Some of the certified pre-owned cars might not be up to the standards you think.
What's in a name? "Certified pre-owned" may have a nicer ring to it than "used." But NBC Connecticut has uncovered a growing trend of complaints against the auto industry's certified pre-owned programs.
Roberto Cumento recently purchased a certified pre-owned sport utility vehicle from a North Haven auto dealership. His 2007 Acura MDX passed a 150 point inspection, and its car history report came back clean.
"A few weeks later, I started having problems with the transmission," Cumento said.
Cumento said those transmission troubles led to other discoveries about his MDX, which is now sitting unused in a garage. The vehicle is the focus of Cumento's lawsuit against Acura by Executive.
According to the lawsuit, an independent body shop found signs Cumento's vehicle had been through an overhaul.
"They showed me the repaired panels and there's some significant body work done to it," Cumento said.
The lawsuit claims the independent shop said it would cost between $5000 and $7000 to get Cumento's vehicle to industry standards.
"That 150 point inspection should have picked that out and that vehicle should not have passed those requirements and it shouldn't have been certified," Cumento said.
The lawyer representing the dealership acknowledges the vehicle had been repainted but said Acura by Executive's examination of the MDX revealed no structural or residual damage and that it had a clean Carfax report. The lawyer said the dealership even offered Cumento a chance to trade in his car for another vehicle.
However, Cumento did not want to purchase another car from the dealer.
Cumento is not the only consumer feeling duped by the auto industry's certified pre-owned programs. The National Association of Consumer Advocates calls it a growing a trend.
"In many cases, we're finding people with cars that were certified that have very significant prior wreck damage; in many cases, not properly repaired," attorney Dan Blinn said.
Blinn serves as the Connecticut chairperson of The National Association of Consumer Advocates. He is also representing Cumento in his lawsuit against the dealership and American Honda Motor Company, Inc.
"When I talk to people, they believe when they're buying a certified used car that this car is an excellent vehicle, that it has a pristine history, that it's been properly maintained and certainly that it hasn't had prior wreck damage," Blinn said.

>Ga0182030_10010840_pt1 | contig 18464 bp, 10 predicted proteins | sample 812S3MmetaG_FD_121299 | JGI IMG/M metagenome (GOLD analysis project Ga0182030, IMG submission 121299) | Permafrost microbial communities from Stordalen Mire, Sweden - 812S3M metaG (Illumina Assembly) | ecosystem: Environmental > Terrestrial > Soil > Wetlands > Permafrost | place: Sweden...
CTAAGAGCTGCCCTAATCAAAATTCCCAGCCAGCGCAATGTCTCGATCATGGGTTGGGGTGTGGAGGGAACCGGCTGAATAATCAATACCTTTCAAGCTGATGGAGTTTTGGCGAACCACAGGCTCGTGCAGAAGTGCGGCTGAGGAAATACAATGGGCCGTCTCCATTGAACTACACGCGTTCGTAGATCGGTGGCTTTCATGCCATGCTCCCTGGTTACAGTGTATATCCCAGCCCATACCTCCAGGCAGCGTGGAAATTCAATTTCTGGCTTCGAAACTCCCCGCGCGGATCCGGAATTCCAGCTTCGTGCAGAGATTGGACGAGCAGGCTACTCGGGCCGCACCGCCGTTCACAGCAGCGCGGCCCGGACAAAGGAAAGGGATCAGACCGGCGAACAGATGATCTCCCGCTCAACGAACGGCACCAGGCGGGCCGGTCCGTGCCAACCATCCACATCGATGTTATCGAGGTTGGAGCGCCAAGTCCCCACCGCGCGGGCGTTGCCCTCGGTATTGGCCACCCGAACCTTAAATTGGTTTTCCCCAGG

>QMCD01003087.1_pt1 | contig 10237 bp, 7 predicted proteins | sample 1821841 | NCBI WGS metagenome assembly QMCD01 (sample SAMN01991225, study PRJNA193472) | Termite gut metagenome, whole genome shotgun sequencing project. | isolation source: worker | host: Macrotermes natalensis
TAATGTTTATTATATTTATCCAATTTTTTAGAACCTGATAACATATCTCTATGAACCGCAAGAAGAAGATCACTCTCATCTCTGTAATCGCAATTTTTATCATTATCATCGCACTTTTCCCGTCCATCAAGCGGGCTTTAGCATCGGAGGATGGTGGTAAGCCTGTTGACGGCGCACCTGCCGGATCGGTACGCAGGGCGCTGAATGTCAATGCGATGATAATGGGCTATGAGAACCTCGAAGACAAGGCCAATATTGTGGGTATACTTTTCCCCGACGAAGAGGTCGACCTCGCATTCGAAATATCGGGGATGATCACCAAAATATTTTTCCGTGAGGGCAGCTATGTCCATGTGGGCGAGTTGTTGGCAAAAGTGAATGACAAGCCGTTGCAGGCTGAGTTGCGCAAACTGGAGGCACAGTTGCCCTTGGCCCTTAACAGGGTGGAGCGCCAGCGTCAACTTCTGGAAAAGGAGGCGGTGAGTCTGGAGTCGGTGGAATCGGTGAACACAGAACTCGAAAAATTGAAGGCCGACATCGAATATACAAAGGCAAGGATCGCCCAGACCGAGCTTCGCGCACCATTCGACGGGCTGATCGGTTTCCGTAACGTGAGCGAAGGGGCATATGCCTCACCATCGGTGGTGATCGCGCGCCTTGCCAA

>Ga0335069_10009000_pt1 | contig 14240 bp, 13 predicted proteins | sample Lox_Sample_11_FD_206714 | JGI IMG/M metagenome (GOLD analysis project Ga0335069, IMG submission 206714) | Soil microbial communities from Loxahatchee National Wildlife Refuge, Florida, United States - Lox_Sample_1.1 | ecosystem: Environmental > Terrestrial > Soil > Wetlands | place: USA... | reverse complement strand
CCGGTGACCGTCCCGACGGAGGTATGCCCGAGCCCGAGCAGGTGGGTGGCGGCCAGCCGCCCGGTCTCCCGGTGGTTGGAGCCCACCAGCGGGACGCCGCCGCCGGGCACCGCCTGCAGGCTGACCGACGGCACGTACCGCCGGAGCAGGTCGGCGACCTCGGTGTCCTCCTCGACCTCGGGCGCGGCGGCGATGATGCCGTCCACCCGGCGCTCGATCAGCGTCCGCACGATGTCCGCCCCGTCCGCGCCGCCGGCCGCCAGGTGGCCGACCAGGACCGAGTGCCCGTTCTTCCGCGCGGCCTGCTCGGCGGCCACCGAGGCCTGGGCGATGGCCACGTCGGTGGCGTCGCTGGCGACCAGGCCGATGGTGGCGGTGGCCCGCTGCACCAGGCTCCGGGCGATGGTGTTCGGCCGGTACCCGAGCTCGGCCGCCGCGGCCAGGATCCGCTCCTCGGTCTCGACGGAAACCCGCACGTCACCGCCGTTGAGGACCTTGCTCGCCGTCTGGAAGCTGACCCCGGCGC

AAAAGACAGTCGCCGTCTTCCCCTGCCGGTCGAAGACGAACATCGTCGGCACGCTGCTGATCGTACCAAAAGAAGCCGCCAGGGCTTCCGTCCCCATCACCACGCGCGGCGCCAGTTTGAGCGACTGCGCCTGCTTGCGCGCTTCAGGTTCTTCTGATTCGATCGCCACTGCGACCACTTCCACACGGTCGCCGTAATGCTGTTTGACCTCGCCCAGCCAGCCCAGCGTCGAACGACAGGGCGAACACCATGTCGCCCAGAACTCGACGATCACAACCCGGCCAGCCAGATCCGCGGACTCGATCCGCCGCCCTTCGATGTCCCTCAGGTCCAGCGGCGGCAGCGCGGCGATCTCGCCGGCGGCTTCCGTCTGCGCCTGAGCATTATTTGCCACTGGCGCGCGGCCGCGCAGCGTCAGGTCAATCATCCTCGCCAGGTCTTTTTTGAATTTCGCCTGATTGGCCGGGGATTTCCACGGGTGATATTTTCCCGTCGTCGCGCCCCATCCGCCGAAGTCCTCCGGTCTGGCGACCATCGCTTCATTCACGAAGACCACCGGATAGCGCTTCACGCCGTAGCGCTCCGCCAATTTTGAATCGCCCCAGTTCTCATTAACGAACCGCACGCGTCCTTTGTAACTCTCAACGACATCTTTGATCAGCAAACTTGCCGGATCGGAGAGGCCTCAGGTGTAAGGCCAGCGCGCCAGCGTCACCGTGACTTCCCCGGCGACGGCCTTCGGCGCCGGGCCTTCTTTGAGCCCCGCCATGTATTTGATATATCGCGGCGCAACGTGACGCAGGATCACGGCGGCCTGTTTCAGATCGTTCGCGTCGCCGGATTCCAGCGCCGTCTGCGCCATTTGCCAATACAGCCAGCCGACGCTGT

Edmunds.com is one of the leading automotive information resources for consumers. The website said certified pre-owned cars often sell at higher prices than normal used cars.
"Used cars will have wear and tear on them. There's no way not to have it. But the certified pre-owned program guarantees that those condition levels are as good as they can be," said senior consumer advice editor Philip Reed.
Ford and GM certified pre-owned (CPO) programs advertise 172 point inspections, which include comprehensive checks of engines, brakes, and vehicle history reports. Toyota offers 160 point inspections on its CPOs. Honda (parent company of Acura) and Hyundai CPOs offer 150 point inspections. Chrysler CPOs come with 125 point inspections and Volkswagen CPOs must pass 112 point inspections. All of the previously mentioned CPO programs include vehicle history reports.
But every auto manufacturer's program has slightly different rules. The programs are not without controversy.
"We get emails and we hear stories about cars that had significant problems and wound up anyways in these CPO programs," Reed said.
Consumers who are considering a certified pre-owned vehicle are encouraged to ask for an inspection report. Also, if you want another mechanic's opinion of a vehicle in addition to the dealer's, don't hesitate to ask.
Cumento is suing for a refund of the amount he paid for his MDX. The dealer said its trade-in offer still stands.